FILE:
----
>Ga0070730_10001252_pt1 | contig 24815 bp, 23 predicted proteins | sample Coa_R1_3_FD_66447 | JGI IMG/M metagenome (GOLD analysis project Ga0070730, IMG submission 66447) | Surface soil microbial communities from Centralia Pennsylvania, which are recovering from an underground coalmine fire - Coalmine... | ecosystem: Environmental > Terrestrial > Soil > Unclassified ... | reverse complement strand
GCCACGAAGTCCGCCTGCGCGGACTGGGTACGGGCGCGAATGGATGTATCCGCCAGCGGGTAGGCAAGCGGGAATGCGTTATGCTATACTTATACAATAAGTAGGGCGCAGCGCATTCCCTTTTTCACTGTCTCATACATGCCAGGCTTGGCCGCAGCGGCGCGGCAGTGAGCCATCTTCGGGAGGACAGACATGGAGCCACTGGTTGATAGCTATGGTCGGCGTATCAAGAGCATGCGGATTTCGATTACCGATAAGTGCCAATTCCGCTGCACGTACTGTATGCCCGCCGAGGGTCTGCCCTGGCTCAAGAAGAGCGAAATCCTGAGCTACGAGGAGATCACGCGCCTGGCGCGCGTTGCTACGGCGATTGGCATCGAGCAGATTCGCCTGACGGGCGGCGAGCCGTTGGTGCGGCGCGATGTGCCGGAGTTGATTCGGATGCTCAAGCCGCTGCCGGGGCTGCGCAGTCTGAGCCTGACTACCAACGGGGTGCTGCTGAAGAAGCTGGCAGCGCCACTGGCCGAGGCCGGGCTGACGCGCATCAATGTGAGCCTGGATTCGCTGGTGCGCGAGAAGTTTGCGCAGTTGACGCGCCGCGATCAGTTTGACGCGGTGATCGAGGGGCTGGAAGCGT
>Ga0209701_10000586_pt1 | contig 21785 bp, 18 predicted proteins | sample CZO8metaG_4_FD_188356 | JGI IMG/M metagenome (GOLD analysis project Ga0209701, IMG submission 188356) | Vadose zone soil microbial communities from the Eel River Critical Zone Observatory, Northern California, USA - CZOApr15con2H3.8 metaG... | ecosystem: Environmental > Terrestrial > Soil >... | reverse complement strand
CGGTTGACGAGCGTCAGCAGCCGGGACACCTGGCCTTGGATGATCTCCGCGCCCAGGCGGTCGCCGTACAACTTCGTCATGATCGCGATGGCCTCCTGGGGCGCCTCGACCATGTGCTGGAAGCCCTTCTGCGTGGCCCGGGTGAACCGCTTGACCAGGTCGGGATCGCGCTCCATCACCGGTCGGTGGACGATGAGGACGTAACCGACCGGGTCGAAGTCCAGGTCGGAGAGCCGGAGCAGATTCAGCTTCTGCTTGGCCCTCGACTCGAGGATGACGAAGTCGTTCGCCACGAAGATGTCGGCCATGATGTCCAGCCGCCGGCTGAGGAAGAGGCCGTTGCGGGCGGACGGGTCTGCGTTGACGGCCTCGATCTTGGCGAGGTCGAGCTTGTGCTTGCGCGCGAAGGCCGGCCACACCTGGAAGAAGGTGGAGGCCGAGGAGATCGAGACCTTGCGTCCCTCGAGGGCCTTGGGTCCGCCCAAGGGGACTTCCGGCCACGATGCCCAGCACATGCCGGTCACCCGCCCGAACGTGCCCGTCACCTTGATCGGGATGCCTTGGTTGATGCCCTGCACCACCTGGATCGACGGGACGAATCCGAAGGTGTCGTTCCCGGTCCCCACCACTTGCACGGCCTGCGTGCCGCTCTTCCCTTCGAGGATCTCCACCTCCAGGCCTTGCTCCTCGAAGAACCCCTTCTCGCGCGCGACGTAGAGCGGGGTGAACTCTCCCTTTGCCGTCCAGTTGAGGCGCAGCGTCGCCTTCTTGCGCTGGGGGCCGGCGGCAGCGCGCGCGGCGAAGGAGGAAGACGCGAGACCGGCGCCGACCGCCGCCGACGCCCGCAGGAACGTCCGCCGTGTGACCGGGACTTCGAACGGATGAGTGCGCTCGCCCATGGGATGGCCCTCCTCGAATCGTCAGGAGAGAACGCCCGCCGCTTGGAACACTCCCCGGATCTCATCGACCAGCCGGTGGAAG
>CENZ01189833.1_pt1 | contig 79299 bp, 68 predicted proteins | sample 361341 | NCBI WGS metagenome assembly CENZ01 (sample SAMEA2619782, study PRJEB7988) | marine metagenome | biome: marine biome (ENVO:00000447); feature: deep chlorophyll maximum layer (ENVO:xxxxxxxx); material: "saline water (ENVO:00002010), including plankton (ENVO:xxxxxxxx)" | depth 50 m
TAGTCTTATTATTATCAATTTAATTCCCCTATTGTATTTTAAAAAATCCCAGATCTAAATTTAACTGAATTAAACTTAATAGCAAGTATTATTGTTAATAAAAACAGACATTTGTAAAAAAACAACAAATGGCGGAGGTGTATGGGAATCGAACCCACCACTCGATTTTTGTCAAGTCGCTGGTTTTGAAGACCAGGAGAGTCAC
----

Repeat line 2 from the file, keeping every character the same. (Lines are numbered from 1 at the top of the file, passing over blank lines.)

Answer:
GCCACGAAGTCCGCCTGCGCGGACTGGGTACGGGCGCGAATGGATGTATCCGCCAGCGGGTAGGCAAGCGGGAATGCGTTATGCTATACTTATACAATAAGTAGGGCGCAGCGCATTCCCTTTTTCACTGTCTCATACATGCCAGGCTTGGCCGCAGCGGCGCGGCAGTGAGCCATCTTCGGGAGGACAGACATGGAGCCACTGGTTGATAGCTATGGTCGGCGTATCAAGAGCATGCGGATTTCGATTACCGATAAGTGCCAATTCCGCTGCACGTACTGTATGCCCGCCGAGGGTCTGCCCTGGCTCAAGAAGAGCGAAATCCTGAGCTACGAGGAGATCACGCGCCTGGCGCGCGTTGCTACGGCGATTGGCATCGAGCAGATTCGCCTGACGGGCGGCGAGCCGTTGGTGCGGCGCGATGTGCCGGAGTTGATTCGGATGCTCAAGCCGCTGCCGGGGCTGCGCAGTCTGAGCCTGACTACCAACGGGGTGCTGCTGAAGAAGCTGGCAGCGCCACTGGCCGAGGCCGGGCTGACGCGCATCAATGTGAGCCTGGATTCGCTGGTGCGCGAGAAGTTTGCGCAGTTGACGCGCCGCGATCAGTTTGACGCGGTGATCGAGGGGCTGGAAGCGT